Toxic effects related to tobacco, marijuana, and other drugs
Smoking may cause infertility in both men and women. In experimental animals, nicotine has been shown to block the production of sperm and decrease the size of a man's testicles. In women, tobacco changes the cervical mucus, thus affecting the way sperm reach the egg. It also increases the risk of an ectopic pregnancy by affecting the fallopian tubes.
Marijuana may disrupt a woman's ovulation cycle (release of the egg). Marijuana use affects men by decreasing the sperm count and the quality of the sperm.
While some lucky people may get pregnant almost as soon as they start trying, it takes longer for many couples. One good way of increasing your odds is to chart your fertility cycle; that way, you'll better understand when you have the best chance of becoming pregnant. As you go through your cycle, your body gives you all sorts of clues to indicate when it is going into ovulation. You just need to know how to look for them.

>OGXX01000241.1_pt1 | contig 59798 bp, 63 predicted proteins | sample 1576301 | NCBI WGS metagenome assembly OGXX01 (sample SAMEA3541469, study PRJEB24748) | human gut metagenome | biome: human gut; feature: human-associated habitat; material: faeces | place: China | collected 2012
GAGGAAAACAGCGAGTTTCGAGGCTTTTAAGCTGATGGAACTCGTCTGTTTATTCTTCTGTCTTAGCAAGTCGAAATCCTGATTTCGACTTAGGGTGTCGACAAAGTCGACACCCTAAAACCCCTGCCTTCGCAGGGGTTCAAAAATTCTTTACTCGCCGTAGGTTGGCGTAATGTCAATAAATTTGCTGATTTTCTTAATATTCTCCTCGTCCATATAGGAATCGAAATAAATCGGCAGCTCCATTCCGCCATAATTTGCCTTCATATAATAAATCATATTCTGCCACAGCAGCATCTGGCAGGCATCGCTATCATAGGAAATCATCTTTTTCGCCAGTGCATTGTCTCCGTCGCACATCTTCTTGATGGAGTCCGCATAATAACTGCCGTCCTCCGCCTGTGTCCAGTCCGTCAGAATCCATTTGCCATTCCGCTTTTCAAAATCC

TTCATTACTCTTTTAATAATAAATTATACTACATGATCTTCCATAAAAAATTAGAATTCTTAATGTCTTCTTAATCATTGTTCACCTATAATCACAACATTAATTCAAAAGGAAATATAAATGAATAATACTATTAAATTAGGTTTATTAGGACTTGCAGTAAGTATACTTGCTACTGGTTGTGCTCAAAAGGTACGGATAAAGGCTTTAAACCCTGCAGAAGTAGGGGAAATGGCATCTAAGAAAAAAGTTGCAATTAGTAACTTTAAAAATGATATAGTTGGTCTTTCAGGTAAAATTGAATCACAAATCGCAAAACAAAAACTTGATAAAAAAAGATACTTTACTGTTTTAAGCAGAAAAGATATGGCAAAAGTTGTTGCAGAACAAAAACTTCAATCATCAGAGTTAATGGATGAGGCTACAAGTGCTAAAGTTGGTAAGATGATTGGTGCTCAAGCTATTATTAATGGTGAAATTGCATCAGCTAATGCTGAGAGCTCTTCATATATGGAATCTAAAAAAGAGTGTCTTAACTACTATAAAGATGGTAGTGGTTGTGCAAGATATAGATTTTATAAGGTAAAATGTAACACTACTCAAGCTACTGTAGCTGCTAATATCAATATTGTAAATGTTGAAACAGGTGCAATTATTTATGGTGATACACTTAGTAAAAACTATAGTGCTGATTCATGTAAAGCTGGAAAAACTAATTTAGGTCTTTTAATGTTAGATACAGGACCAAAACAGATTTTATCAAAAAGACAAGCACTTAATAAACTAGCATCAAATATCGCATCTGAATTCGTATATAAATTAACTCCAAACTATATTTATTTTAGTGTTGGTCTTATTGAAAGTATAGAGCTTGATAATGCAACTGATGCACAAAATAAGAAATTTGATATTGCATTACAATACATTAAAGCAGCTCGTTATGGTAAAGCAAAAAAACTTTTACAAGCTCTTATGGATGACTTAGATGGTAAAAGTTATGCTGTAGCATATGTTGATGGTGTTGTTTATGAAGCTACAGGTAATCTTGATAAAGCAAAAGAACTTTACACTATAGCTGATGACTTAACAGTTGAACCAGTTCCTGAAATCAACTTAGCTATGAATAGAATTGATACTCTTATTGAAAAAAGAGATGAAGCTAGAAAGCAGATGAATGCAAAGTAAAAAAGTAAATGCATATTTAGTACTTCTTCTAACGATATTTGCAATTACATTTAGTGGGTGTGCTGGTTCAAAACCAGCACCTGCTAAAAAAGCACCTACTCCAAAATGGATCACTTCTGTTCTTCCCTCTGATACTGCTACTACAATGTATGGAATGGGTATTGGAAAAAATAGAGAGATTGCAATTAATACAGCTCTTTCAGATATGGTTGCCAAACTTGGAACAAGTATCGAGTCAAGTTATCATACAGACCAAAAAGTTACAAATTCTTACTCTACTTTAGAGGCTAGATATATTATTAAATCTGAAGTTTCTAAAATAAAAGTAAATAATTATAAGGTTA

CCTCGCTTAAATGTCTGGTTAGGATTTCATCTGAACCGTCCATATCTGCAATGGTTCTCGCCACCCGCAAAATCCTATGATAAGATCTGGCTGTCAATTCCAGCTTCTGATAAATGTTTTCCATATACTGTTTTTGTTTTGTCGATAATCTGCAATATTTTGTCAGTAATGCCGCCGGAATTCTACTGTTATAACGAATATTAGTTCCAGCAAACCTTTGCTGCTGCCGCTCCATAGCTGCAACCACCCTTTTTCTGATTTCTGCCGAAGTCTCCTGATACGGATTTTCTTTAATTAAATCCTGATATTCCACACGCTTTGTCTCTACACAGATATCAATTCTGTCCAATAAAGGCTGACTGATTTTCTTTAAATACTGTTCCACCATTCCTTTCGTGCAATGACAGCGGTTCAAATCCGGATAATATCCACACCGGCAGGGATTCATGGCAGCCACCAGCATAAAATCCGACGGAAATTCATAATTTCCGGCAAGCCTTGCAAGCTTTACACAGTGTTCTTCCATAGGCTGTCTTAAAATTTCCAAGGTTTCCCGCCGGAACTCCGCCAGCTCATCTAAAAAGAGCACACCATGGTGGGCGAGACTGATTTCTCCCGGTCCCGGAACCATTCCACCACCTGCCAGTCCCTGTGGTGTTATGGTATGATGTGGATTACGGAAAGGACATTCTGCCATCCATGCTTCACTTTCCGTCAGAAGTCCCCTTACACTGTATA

Heroin, cocaine, and crack cocaine use induces similar effects but places the user at increased risk for PID and HIV infection associated with risky sexual behavior.
In women, the effects of alcohol are related more to severe consequences for the fetus. Nevertheless, chronic alcoholism is related to disorders in ovulation and, therefore, interferes with fertility. Alcohol use by men interferes with the synthesis of testosterone and has an impact on sperm concentration. Alcoholism may delay a man's sexual response and may cause impotence, the inability to have or sustain an erection.